Remake/Remodel: The Strokes – First Impressions of Earth

Welcome back to Remake/Remodel, the weekly column in which one of Treble’s editors or contributors takes a classic—if imperfect, to our ears—album, and proposes an alternate tracklist in an effort to provide a different, albeit highly enjoyable listening experience. This week, we look at The Strokes’ infamous third album, First Impressions of Earth.

Ten years have passed since the release First Impressions of Earth and it hasn’t gotten much better with age. At the time, it was a hotly anticipated follow-up from one of the most overhyped bands in rock music. Critics and fans were curious where the band would go next, the answer ended up being nowhere. The hype surrounding this band had obstructed them, and subsequently their creativity has suffered in recent years. Part of what made The Strokes such an acclaimed band was due to their image and reintroduction of the garage rock sound. It certainly wasn’t groundbreaking, but they crafted some decent hits and encountered massive success along the way.

But to name them as the saviors of rock ‘n’ roll is a complete overstatement. That sound wasn’t anything new since this kind of music was already made famous by other (and better) New York bands such as Television, Richard Hell and The New York Dolls. Those bands were already legends, though The Strokes’ mainstream stature brought those bands’ aesthetic to a new generation and a new audience. The band already had two decent records to boot, but the tricky part was figuring out where to go next. First Impressions was meant to be another breakthrough. Instead it was a failure, by all accounts, and proved The Strokes had already reached their creative peak. While First Impressions at first seems like it has direction, it’s a sloppy mess of a record. For starters, the album is too long; First Impressions could easily do without the absurd 14-track sequence. Part of what was critical to The Strokes’ sound was their ability to craft succinct and catchy songs. This record is an attempt to be ambitious, though its initial execution fails because this is a band at its best when sticking to simple power chords and writing lyrics with minimal depth. So that’s what I’ve trimmed the album down to, with my First Impressions of Earth alternate tracklist.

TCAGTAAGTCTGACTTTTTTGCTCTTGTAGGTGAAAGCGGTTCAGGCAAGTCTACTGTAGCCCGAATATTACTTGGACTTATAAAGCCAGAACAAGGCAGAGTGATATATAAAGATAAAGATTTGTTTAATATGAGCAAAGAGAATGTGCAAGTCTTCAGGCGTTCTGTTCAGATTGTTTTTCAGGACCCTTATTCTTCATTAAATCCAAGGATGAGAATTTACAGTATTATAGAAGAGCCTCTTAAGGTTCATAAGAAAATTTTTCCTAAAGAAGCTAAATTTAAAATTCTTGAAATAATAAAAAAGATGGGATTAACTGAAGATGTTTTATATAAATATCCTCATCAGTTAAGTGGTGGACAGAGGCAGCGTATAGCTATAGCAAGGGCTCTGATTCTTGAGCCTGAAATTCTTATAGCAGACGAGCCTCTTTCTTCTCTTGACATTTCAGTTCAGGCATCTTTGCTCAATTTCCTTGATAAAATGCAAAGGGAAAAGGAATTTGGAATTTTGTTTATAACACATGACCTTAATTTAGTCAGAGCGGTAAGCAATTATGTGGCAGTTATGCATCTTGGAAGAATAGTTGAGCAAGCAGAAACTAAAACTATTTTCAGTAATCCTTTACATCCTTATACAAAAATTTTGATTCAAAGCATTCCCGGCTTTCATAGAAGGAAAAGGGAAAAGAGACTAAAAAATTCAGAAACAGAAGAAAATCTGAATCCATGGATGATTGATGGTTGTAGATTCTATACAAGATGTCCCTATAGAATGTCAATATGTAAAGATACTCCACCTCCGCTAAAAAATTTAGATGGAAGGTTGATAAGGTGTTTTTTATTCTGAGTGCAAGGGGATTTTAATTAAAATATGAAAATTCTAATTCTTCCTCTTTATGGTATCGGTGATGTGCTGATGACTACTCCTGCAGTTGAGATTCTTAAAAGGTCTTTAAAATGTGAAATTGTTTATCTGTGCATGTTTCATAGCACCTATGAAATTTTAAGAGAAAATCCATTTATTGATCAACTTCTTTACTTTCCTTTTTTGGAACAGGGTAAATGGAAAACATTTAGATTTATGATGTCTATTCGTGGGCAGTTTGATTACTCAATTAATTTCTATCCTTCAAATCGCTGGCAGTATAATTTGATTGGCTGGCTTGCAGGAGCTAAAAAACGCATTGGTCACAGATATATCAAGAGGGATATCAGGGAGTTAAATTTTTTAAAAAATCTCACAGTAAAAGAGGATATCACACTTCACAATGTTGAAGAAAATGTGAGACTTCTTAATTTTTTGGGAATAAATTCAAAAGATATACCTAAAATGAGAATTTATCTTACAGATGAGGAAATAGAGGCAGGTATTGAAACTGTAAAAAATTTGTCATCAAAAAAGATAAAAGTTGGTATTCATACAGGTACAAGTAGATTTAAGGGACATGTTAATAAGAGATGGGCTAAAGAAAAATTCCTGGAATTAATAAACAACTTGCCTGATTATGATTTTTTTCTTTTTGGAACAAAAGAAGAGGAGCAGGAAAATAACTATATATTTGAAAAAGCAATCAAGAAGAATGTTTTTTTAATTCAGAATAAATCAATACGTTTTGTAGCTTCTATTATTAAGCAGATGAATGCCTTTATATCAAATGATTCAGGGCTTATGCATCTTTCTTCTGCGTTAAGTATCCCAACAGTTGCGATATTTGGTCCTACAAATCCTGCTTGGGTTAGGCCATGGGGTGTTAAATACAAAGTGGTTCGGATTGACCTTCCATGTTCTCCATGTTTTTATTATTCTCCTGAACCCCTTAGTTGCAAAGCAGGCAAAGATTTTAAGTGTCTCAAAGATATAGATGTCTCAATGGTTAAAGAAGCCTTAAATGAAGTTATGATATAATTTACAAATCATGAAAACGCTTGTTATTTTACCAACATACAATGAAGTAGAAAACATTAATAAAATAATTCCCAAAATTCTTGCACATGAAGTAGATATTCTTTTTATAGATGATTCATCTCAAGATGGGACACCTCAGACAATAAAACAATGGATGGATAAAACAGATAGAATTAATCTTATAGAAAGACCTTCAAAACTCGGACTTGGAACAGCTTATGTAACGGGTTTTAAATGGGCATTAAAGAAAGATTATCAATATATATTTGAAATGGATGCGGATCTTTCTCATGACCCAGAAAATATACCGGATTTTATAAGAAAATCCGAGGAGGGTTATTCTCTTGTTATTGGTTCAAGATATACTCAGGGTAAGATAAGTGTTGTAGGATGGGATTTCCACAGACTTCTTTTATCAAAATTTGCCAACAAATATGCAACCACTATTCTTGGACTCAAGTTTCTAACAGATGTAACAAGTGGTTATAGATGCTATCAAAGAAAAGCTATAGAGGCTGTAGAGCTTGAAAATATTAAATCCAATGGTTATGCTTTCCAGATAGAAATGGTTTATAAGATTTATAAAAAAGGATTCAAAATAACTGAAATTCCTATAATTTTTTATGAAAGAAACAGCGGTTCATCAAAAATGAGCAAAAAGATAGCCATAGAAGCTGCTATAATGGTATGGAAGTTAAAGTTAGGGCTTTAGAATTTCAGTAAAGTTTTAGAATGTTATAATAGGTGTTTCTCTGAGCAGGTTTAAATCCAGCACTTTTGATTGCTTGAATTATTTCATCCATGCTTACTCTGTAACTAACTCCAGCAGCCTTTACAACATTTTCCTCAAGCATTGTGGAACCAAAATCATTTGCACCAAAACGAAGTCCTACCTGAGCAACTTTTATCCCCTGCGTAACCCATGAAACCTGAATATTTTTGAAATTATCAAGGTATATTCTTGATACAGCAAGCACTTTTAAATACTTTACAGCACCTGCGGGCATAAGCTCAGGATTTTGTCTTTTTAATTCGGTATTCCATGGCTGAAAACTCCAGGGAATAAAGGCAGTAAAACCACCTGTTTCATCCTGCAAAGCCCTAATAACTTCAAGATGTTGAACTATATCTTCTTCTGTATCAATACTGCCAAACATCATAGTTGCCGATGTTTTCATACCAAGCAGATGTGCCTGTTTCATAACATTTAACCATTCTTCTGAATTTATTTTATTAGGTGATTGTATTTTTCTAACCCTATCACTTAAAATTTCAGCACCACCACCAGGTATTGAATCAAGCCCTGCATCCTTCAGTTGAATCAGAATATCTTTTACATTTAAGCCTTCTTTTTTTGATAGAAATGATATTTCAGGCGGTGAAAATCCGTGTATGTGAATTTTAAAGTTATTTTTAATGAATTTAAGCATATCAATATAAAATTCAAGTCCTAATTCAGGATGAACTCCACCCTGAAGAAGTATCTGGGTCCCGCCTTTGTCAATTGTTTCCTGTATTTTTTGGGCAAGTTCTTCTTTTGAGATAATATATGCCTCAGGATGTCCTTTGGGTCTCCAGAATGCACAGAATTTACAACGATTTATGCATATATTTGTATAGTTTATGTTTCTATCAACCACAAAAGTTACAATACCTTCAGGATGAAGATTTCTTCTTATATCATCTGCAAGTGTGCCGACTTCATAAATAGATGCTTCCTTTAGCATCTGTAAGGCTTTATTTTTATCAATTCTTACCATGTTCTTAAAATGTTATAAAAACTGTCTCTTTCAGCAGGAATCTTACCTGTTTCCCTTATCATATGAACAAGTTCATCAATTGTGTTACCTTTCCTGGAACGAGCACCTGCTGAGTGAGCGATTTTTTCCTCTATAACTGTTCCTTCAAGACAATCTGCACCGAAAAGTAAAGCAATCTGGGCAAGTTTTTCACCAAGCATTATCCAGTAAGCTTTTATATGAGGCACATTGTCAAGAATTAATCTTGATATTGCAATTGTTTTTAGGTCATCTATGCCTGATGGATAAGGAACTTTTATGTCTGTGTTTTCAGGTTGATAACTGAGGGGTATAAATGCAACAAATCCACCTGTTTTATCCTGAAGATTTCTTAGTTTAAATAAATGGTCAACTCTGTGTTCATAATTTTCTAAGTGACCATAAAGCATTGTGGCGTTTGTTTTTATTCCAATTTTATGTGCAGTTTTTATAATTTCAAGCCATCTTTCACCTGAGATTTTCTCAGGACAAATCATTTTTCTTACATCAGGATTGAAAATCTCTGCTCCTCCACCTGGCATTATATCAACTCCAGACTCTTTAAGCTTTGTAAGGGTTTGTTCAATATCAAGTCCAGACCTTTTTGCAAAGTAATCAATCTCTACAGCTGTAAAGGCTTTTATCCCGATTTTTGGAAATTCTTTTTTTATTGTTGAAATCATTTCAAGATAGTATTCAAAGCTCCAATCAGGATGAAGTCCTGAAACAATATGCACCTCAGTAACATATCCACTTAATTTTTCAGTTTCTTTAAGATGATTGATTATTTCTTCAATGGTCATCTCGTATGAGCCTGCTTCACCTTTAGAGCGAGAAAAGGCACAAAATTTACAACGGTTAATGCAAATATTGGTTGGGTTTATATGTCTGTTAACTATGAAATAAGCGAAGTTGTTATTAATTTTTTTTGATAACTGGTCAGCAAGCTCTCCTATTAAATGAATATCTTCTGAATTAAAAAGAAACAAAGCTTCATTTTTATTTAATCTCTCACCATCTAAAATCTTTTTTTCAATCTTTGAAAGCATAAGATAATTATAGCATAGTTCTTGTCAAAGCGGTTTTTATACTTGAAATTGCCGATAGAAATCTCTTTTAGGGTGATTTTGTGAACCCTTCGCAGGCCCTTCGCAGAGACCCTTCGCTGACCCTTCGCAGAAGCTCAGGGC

The Strokes First Impressions of Earth alternate tracklist:

1. You Only Live Once
2. Razorblade
3. Ize Of the World
4. Fear Of Sleep
5. Juicebox
6. Ask Me Anything
7. Vision Of Division
8. Killing Lies
9. Evening Sun

Total Album Time: 32 minutes

Shortened to a more reasonable length (the original cut was 52 minutes), and rearranged to create a more cohesive flow, my amendments improve the record considerably. The songs I’ve kept are the pick of the litter and were arranged to mimic the same patterns and structures from their early releases for some consistency. “You Only Live Once” is a good opener with high energy and excitement. That mood is kept up until “Ask Me Anything” and “Evening Sun,” which are the few moments of rest from the band’s otherwise upbeat push. That stride is kept short and returns to something moderate, “Killing Lies” coming close to what other late-album favorites “Take It or Leave It” and “I Can’t Win” had.

Cutting out the filler was the hardest, mostly because the bulk of these songs are mediocre at best; the remaining five tracks omitted were flat out awful. It’s hard to believe some publications praised it. Even with this remodel, the record is still far from perfect; there is better effort in these selected tracks, but because this was an already weak album it lacks some of the freshness of their first two. If The Strokes had put more effort into improving this amended release of First Impressions, it might have been a stronger result. Sure, this might not be as exciting as their first two releases, but at least trimmed and streamlined, it’s a fun listen.

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